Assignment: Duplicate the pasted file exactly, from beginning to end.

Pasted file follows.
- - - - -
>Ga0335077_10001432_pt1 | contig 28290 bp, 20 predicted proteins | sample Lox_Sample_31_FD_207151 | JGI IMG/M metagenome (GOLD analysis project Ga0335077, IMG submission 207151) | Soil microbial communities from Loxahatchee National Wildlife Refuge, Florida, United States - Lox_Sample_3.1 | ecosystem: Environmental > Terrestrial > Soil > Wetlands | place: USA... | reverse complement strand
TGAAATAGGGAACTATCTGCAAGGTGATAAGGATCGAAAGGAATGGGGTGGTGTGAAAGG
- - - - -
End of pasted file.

>Ga0335077_10001432_pt1 | contig 28290 bp, 20 predicted proteins | sample Lox_Sample_31_FD_207151 | JGI IMG/M metagenome (GOLD analysis project Ga0335077, IMG submission 207151) | Soil microbial communities from Loxahatchee National Wildlife Refuge, Florida, United States - Lox_Sample_3.1 | ecosystem: Environmental > Terrestrial > Soil > Wetlands | place: USA... | reverse complement strand
TGAAATAGGGAACTATCTGCAAGGTGATAAGGATCGAAAGGAATGGGGTGGTGTGAAAGG